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Cabozantinib Therapy In Hepatocellular Carcinoma

Cabozantinib Therapy In Hepatocellular Carcinoma

Hepatocellular carcinoma (HCC) is a predominant form of liver cancer, accounting for approximately 90% of cases. Unfortunately, it carries a grim prognosis, with a median survival rate ranging from 6 to 18 months. Historically, sorafenib had been the established first-line therapy for HCC. However, in recent times, alternatives such as lenvatinib, atezolizumab, and bevacizumab have emerged as potential treatment options. Despite these advancements, many HCC patients ultimately require second-line treatments due to the aggressive nature of the disease.

The progression of HCC and its resistance to treatment are often associated with abnormal signaling of receptor tyrosine kinases (RTKs), with the MET receptor being a particularly relevant player in this context.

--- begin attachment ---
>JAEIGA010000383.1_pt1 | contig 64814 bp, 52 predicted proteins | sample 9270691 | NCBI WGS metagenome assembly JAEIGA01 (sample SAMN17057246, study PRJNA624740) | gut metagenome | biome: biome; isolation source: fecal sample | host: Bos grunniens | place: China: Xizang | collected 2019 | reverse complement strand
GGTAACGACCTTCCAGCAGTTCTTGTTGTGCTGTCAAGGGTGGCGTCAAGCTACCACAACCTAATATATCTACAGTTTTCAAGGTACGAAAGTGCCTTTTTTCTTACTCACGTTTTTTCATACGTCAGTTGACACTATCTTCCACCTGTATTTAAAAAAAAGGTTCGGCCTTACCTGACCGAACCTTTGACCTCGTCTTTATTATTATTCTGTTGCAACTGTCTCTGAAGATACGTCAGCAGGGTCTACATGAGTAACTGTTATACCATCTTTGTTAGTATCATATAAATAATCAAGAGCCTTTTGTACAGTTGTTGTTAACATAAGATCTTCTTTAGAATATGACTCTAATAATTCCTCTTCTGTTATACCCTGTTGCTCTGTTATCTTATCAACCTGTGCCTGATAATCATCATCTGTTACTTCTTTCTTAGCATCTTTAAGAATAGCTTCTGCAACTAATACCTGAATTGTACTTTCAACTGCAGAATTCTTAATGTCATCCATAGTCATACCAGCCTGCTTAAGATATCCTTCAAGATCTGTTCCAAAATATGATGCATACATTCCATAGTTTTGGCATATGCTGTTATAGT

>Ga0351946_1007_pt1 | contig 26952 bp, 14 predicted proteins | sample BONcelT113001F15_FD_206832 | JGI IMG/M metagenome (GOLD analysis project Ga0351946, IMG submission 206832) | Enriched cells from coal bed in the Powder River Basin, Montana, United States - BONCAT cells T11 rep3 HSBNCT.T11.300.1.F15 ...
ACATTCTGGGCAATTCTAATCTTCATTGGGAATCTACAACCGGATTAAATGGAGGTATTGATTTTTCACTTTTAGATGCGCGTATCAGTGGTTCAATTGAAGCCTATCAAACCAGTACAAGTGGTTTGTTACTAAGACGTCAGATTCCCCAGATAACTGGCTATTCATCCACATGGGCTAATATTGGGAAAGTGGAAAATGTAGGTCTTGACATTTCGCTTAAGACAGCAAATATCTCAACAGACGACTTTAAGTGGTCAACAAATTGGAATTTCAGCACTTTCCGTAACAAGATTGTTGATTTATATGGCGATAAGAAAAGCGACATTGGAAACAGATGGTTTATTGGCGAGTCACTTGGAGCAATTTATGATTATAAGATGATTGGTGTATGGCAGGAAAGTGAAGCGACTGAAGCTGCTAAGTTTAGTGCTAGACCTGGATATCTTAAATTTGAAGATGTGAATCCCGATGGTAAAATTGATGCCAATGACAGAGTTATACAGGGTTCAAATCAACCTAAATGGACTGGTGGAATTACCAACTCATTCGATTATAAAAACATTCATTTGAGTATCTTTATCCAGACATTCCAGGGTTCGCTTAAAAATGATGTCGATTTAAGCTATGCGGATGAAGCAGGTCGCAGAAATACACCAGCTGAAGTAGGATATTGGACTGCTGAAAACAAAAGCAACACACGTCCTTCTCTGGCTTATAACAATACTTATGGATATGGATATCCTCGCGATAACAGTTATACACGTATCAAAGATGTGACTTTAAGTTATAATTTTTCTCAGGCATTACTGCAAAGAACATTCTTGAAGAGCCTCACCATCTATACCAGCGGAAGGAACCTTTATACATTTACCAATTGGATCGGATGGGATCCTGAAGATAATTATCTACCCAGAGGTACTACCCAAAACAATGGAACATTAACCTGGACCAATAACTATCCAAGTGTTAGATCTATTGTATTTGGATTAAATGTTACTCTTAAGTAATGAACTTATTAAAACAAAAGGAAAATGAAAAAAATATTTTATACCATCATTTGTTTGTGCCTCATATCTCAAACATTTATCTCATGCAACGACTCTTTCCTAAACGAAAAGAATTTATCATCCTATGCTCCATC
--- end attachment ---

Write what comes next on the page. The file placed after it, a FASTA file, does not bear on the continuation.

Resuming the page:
Cabozantinib, a multi-RTK inhibitor designed to target MET and other relevant pathways, has displayed considerable promise in clinical trials, notably in the CELESTIAL study. In this study, cabozantinib demonstrated its effectiveness by reducing the risk of death by 24% when compared to a placebo. This is a significant breakthrough in the treatment of HCC.

Furthermore, the serum ALBI score, which serves as a more accurate indicator of liver function compared to the traditional Child–Pugh grade, has been instrumental in highlighting cabozantinib’s efficacy. Remarkably, cabozantinib’s benefits extend across different ALBI grades, indicating its potential to benefit a wide range of HCC patients, regardless of their liver function status.

In summary, HCC, as a prevalent and aggressive form of liver cancer, presents a significant challenge in terms of treatment. While sorafenib was once the primary option, new therapies like cabozantinib, with its multi-RTK inhibition targeting MET and other pathways, have shown remarkable promise. These advancements offer hope for improved outcomes and extended survival for HCC patients, marking a critical step forward in the battle against this formidable disease.